Greetings all!

The following report is forwarded with permission from Tom Stehn, USFWS biologist and US Whooping Crane Coordinator.

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November 15, 2008

An aerial whooping crane census was conducted 14 November 2008 of the Aransas National Wildlife Refuge and surrounding areas. Present were 210 adults and 29 juveniles = 239 total. With a strong cold front reaching Aransas at 2200 hours on November 14th, additional reports brought the estimated Aransas total by noon on November 15th to 214 + 32 = 246.

Recap of cranes (239) found at Aransas on the aerial census:

| |Adults + young|
| Refuge | 79 + 11 |
| Lamar | 11 + 0 |
| San Jose | 35 + 5 |
| Matagorda | 63 + 9 |
| Welder | 18 + 4 |
| Flats | |
| farm fields| 4 + 0 |
| Total |210 + 29 = 239|

The first aerial census of the 2008-09 crane season was conducted in a Cessna 210 piloted by Gary Ritchey of Air Transit Solutions of Castroville, Texas with USFWS observer Tom Stehn. Weather conditions were ideal during the 5-hour flight with sunshine and light winds.

Migration Updates: The first whooping crane arrival at Aransas was reported the afternoon of October 20th. USFWS Pilot/Biologists Jim Bredy and Patrick Walther spotted the single crane on the Aransas National Wildlife Refuge while doing an aerial waterfowl survey. The October 20th sighting was just 4 days after the average first whooping crane arrival date of October 16th. A cold front with north winds that reached Aransas on October 17th presumably helped the crane complete the 2,400 mile migration.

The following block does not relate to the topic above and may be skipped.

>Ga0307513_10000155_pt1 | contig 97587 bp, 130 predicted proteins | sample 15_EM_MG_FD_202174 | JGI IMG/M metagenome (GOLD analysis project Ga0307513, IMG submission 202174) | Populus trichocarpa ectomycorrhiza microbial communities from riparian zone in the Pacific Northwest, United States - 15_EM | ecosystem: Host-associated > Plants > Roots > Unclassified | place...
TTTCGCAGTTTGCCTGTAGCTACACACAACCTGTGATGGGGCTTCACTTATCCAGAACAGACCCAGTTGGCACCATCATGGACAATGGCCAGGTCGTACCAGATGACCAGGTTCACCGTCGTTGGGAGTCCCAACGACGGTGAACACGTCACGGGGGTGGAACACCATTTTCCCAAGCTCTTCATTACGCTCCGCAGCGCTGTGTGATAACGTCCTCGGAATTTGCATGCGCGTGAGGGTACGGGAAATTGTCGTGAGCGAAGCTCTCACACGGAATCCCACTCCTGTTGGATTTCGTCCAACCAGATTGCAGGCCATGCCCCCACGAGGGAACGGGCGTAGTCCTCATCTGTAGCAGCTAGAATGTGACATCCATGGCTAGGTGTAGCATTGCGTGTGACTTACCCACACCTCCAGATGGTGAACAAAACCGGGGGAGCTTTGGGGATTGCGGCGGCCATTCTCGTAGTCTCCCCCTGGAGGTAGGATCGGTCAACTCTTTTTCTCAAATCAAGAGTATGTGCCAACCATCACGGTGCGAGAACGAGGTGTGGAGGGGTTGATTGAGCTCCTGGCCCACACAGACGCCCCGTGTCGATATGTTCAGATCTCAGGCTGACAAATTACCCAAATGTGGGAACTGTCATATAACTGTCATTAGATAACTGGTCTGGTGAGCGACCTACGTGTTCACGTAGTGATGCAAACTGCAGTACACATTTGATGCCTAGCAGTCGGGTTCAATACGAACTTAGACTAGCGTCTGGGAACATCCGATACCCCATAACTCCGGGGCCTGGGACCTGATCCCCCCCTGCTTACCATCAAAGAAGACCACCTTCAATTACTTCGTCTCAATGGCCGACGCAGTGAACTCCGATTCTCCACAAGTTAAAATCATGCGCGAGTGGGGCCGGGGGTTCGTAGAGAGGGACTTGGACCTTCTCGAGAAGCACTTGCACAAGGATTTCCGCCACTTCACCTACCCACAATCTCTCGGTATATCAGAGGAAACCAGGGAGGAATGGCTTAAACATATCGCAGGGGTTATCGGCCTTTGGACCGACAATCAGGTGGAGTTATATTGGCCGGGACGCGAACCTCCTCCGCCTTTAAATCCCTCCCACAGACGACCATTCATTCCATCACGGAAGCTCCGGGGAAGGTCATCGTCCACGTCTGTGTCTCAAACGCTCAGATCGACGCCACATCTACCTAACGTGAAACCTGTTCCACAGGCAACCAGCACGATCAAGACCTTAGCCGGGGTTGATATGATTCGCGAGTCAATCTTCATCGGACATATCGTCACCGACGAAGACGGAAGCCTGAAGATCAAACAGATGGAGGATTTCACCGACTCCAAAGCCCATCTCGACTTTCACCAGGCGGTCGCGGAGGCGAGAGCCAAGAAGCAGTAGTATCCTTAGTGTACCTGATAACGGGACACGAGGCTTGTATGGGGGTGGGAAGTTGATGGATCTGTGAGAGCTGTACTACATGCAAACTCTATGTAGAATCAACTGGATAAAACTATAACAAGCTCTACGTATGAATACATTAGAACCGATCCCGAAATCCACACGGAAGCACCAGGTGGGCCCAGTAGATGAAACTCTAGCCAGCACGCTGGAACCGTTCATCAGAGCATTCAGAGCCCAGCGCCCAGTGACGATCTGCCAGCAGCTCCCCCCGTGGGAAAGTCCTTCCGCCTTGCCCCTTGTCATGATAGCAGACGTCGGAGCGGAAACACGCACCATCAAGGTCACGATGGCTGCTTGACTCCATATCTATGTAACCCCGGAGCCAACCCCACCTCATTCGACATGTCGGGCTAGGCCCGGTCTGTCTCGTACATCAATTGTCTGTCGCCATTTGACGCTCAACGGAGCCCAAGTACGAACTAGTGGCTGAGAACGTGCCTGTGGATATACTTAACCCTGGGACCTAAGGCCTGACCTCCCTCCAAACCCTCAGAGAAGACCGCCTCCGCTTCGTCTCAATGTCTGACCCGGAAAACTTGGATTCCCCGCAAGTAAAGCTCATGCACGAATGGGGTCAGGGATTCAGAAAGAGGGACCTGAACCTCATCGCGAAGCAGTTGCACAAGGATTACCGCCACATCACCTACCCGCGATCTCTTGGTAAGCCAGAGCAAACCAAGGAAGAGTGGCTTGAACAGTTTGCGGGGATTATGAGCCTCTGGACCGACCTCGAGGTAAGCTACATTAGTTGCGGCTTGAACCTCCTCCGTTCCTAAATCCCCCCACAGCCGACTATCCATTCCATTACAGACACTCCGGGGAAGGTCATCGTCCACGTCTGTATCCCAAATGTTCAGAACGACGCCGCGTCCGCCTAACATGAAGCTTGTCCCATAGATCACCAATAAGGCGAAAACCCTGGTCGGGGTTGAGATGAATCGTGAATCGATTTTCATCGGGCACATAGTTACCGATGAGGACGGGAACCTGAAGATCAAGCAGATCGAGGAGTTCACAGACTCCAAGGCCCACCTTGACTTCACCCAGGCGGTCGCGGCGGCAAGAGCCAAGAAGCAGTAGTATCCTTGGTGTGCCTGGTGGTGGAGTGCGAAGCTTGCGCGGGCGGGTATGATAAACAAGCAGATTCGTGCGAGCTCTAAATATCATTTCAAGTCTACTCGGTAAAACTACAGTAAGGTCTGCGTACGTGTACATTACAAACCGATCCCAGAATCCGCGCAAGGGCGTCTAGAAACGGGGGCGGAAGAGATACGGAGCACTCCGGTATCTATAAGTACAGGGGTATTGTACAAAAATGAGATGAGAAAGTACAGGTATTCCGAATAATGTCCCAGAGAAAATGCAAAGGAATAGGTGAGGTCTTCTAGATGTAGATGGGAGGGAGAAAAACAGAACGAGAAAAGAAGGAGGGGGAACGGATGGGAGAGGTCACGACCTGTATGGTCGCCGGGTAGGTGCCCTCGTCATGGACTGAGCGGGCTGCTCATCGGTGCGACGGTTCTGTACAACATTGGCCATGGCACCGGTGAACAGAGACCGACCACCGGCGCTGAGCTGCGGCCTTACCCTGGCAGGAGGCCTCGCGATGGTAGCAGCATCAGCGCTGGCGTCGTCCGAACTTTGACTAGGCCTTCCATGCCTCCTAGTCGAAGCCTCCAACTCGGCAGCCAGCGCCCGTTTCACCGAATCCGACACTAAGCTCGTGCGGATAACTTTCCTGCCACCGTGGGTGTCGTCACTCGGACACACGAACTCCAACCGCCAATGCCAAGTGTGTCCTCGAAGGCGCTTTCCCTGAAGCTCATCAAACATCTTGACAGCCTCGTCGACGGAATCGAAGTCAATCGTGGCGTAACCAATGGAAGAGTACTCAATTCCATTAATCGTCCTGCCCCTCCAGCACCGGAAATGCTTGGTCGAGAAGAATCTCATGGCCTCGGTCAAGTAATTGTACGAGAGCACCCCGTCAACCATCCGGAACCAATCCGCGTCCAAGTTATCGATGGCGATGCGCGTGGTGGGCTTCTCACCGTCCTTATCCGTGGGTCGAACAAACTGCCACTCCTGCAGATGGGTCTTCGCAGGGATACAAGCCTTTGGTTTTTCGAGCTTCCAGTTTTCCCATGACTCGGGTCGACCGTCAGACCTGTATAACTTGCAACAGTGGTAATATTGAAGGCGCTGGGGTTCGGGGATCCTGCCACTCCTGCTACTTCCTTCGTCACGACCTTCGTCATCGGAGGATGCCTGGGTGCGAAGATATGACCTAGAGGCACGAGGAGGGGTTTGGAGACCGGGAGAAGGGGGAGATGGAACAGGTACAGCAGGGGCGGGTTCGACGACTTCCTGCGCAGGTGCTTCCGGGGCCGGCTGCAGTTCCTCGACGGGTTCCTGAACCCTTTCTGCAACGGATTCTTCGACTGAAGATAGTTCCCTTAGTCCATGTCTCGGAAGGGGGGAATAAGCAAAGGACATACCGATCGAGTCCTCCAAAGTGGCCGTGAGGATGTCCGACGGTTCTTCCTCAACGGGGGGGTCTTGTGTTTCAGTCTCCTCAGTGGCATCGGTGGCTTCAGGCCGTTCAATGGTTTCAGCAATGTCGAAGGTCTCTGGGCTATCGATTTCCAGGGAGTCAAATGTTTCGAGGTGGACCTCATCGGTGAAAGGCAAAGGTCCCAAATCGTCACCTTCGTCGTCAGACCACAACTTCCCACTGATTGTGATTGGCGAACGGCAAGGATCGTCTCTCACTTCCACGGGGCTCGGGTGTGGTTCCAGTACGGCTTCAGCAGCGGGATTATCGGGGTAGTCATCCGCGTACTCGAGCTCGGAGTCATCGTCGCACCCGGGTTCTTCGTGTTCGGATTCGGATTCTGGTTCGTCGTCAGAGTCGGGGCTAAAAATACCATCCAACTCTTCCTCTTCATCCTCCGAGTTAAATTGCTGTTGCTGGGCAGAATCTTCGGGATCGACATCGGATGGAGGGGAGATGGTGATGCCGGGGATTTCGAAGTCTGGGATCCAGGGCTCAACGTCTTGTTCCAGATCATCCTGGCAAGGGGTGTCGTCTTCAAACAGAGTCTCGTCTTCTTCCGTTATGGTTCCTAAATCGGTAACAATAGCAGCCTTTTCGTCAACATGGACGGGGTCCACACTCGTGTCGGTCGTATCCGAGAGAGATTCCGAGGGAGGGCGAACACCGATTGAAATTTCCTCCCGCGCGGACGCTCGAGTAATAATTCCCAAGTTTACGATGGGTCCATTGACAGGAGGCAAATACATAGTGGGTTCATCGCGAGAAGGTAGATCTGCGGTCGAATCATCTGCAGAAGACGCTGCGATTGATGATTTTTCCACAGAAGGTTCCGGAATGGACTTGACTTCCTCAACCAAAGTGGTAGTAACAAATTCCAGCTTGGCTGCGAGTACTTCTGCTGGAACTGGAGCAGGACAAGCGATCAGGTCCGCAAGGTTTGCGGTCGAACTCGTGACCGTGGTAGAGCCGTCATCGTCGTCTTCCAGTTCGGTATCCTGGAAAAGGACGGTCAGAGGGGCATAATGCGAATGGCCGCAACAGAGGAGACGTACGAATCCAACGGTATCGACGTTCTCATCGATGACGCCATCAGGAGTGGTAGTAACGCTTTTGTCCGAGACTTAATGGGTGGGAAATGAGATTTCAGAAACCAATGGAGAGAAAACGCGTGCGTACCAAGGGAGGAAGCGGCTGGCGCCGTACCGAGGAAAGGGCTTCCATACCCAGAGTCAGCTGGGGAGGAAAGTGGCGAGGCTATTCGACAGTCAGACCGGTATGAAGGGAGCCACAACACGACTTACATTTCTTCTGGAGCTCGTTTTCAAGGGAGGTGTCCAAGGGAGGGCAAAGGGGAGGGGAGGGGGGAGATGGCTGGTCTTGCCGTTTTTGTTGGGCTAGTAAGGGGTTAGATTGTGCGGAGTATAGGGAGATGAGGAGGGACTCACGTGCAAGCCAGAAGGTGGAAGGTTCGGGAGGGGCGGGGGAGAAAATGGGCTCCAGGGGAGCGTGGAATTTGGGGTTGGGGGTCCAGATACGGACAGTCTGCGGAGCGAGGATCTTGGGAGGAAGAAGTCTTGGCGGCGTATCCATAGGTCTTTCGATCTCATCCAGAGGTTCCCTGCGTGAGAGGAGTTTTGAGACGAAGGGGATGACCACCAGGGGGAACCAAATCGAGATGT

Additional cold fronts reached the Texas coast on October 3 and 27 and November 7, 11 and 14.

I collated sighting reports from portions of the wintering area and came up with the following minimum number of cranes present.

Minimum #
Date of Cranes Present
October 20 1
October 25 6
October 28 21
October 30 47
November 2 53
November 6 81

Friday Nov. 7th was a big day for whooping crane migration across Texas. I collected information on four Texas sightings made November 8 and 9 (2 cranes in Temple, 3 in Waco, 6 in Goliad, and 1 in Calallen). Based on these reports and good migration weather, I guesstimated about 200 whooping cranes to be present by November 9th. The November 14th census flight refined this number to be 239. This included 4 whooping cranes confirmed present on Heron Flats near the refuge headquarters both the morning and evening on November 14th, a bit of marsh that I did not check on my aerial census, as well as 4 whooping cranes that have spent the last week in the farm fields south of Austwell.

A very strong cold front hit Aransas about 2200 hours on November 14. Landowner Al Johnson reported the arrival of the territorial pair with twin chicks on the Lamar Peninsula the morning of November 15th! He also saw a 1-chick family that I think is a new arrival. That brings the total at Aransas to 214+32=246 as of noon on November 15th.